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United States. Office of Indian Affairs / Annual report of the Commissioner of Indian Affairs, for the year 1855

[Minnesota superintendency],   pp. 48-68 PDF (8.7 MB)

Page 50

as 1 have been able to learn. While upon this subject I beg leave t> 
recommend that your office, in view of the heavy expense incurred 
annually in forwarding Indian supplies to the Winnebago and Sioux 
agencies from St. Paul, ask Congress to appropriate about $30,000 for 
constructing a road from some point on the Big Sioux and Mendota 
(government) road, via Fort Ridgeley to Red Wood and Yellow Med- 
icine, the Sioux agencies. This would greatly facilitate the transpor- 
tation of soldiers, munitions of war, and supplies to Fort Ridgely, 
and a like advantage would accrue to the Indian Department in for- 
warding Indian supplies to said posts, and I sincerely trust that you 
will lay this matter before Congress at an early day. I need not dis- 
cuss it, as a glance at the map and your knowledge of the annual 
expense and difficulty in forwarding the Indian supplies will point 
out the great necessity for such a road.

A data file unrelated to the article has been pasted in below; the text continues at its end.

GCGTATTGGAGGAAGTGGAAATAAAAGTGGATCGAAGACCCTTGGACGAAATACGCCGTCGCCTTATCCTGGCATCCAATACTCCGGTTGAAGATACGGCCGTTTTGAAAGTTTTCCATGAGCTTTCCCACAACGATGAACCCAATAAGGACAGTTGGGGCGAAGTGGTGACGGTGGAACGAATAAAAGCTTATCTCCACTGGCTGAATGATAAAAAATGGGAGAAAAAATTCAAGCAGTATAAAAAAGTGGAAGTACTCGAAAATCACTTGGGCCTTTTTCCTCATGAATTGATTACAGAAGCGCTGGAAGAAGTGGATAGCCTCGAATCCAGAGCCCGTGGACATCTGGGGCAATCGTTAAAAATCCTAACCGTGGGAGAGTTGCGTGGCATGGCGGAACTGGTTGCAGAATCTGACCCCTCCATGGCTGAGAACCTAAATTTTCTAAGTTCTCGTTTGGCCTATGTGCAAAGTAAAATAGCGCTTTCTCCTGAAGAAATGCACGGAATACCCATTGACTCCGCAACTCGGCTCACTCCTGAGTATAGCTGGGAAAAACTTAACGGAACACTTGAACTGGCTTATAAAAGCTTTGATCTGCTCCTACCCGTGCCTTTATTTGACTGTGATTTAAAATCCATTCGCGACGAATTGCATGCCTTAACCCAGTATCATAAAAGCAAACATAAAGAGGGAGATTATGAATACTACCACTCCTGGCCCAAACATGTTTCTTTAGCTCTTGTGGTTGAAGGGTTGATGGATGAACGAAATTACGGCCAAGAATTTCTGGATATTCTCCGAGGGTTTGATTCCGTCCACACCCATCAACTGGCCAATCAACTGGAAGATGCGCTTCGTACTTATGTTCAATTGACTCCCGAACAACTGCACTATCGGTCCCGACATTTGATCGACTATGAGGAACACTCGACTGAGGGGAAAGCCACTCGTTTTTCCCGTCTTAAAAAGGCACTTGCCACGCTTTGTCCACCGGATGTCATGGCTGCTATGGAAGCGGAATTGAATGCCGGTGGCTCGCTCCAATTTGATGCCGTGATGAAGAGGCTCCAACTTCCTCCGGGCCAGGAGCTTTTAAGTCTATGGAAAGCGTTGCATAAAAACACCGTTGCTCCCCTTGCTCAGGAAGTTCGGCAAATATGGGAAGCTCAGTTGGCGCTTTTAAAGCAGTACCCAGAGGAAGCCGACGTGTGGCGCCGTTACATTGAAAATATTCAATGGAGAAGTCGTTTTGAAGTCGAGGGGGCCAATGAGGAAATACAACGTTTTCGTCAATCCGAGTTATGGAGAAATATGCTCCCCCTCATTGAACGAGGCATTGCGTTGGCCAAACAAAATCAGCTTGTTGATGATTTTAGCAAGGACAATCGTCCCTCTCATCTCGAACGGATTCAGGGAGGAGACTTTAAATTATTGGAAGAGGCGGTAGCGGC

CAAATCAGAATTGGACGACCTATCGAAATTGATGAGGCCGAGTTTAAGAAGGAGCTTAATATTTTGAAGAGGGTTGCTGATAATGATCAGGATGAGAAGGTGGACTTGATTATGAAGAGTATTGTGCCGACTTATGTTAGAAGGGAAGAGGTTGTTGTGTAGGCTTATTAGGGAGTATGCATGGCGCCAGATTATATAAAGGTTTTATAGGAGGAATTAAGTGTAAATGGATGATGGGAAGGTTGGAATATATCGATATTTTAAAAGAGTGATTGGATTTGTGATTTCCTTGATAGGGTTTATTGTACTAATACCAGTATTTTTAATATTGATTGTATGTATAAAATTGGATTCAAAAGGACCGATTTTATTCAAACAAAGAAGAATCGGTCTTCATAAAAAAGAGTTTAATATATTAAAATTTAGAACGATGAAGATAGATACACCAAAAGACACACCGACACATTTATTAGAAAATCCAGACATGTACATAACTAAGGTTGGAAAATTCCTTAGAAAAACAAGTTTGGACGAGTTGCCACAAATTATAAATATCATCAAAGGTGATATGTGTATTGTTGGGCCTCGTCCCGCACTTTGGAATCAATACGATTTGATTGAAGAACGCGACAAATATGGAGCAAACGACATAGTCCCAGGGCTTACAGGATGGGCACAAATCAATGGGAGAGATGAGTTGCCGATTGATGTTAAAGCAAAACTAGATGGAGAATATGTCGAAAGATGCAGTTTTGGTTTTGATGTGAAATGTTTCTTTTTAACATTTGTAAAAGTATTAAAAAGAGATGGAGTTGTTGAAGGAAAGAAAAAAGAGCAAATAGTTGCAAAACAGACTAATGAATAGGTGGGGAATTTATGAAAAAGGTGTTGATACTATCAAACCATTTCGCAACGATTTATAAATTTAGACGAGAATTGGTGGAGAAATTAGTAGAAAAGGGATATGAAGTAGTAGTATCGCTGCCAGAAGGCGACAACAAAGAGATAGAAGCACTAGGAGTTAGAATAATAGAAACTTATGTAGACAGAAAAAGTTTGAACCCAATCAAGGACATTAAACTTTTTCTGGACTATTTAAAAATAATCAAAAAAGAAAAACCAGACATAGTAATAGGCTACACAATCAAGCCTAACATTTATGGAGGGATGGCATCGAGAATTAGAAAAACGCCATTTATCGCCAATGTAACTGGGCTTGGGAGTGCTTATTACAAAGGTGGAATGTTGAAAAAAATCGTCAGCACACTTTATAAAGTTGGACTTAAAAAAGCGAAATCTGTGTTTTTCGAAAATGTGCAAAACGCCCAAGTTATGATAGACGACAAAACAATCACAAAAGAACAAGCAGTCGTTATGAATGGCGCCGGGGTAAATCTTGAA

I beg leave, also, to urge that a small appropriation of $10,000 be 
requested to make a road from Mankato, or the nearest point from the 
Winnebago agency, to the Big Sioux and Mendota (government) road, 
say a distance of twelve or fifteen miles. At present, this last named 
distance is mostly through heavy timber and marshes or wet lands, 
and, consequently, at times utterly impassable; and none so much 
interested in making the agency easily accessible as the government. 
The distance from the government road now being constructed from 
Mendota, on the Mississippi river, to the Big Sioux, on the Missouri, at
its nearest point from Fort Ridgely, is, perhaps, about forty-five miles
in the direction of St. Paul, entirely over prairie land, with frequently
wet and marshy places, which, during a rainy season, render trans- 
portation by wagons utterly impossible. The distance from   Fort 
Ridgely to the Lower Sioux agency is twelve miles, and from thence 
to the Upper Sioux agency twenty-eight miles. 
These appropriations are so essentially necessary that I sincerely 
trust that you will feel called upon to urge them upon Congress at an 
early day. 
I have the honor to be your obedient servant, 
Governor and ex offlcio Superintendent Indian .4tairs. 
Commissioner of Indian Affairs, Washington City, D. C. 
No. 15. 
CIPPEWA AGENCY, October 17, 1855. 
SIR: Each year's experience strengthens the opinion formed during 
the first year of my residence among the Chippewas of the Mississippi, 
"that these Indians can be civilized."  All that is required is
adhering to that line of policy which experience has proved to be the 
most beneficial. 
One, and perhaps the greatest, hindrance to the advancement of the 
Indians in civilization is the frequent changes in general policy pur- 

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